Neura could also provide information to services so that, for example, a music service like Spotify can get a notification that a user only has 15 minutes left to her run so that the service can start playing music that might motivate her through the final stretch.

On the backend, Neura ingests the sensor data into its translation machine that it calls Harmony. It’s an abstraction layer that normalizes the data that’s coming from different sources. On top of that sits what Neura calls its Trac Event Machine which looks for patterns in user behavior. Its artificial intelligence layer makes sense of the data.

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Video publishers look beyond ad revenue with YouTube strategies

Digiday

For CollegeHumor, YouTube is no laughing matter, even if it doesn’t produce much direct revenue from ads.

With over 7.6 million subscribers, CollegeHumor has crafted a YouTube strategy that isn’t relying on making money directly on ads. Instead, it uses what is the world’s second-largest search engine to test content’s virality and distribute brand content for advertisers.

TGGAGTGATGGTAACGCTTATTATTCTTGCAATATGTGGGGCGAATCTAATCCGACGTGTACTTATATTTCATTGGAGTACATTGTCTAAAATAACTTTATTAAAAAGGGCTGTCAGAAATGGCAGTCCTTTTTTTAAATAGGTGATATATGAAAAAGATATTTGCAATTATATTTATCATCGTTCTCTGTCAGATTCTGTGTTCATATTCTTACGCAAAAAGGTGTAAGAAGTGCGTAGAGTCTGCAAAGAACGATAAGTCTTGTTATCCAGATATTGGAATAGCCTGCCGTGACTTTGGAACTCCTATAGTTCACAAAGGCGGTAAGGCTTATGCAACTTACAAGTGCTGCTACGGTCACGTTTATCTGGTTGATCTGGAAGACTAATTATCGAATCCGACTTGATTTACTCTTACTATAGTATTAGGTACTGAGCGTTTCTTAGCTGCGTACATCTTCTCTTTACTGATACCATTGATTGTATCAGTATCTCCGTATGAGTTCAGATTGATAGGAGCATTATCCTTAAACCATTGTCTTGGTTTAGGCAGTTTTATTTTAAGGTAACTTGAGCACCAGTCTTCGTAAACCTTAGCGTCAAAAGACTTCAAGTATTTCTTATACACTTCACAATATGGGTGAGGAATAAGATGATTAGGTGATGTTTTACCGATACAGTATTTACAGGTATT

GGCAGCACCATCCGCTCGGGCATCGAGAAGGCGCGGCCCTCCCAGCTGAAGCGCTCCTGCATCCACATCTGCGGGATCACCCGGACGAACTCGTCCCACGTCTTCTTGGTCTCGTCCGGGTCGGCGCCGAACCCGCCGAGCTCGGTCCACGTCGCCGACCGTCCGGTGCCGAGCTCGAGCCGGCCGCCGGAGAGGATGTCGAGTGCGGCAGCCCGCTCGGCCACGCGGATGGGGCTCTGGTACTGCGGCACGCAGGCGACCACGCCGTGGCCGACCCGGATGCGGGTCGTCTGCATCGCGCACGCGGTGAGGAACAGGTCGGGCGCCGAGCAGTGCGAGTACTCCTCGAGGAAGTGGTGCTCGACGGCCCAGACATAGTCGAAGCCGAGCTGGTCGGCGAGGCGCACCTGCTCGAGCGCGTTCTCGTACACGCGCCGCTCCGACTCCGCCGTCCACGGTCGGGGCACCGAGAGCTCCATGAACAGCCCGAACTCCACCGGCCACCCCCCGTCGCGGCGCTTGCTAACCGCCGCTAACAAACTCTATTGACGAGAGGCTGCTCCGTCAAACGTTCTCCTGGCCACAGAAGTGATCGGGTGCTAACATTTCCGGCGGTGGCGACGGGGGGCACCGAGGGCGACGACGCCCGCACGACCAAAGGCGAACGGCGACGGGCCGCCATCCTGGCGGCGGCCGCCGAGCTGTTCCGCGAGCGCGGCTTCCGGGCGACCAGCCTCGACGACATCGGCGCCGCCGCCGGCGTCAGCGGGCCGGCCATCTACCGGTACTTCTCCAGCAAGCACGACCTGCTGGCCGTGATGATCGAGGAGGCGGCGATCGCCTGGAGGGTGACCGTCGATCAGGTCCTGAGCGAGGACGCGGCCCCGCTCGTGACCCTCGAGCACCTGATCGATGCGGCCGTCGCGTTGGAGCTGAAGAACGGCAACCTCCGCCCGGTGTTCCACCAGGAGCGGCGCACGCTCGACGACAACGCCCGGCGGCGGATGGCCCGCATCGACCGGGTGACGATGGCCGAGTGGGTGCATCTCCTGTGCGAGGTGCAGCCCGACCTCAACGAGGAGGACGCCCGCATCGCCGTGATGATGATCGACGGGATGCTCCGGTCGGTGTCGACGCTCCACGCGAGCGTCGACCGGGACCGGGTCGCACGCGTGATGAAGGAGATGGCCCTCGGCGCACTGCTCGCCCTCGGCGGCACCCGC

CollegeHumor can post a video to YouTube and know immediately whether it will go viral, according to CEO and co-founder Ricky Van Veen. YouTube acts, in effect, like a giant, global focus group.

“With such a big subscriber base, we get a very early sense of what the reaction to the video will be,” said Van Veen. “If it’s a hit (say, the Adam Ruins Everything videos), we can make a decision right away to put more similar videos into production and blast the link out to all our partners.”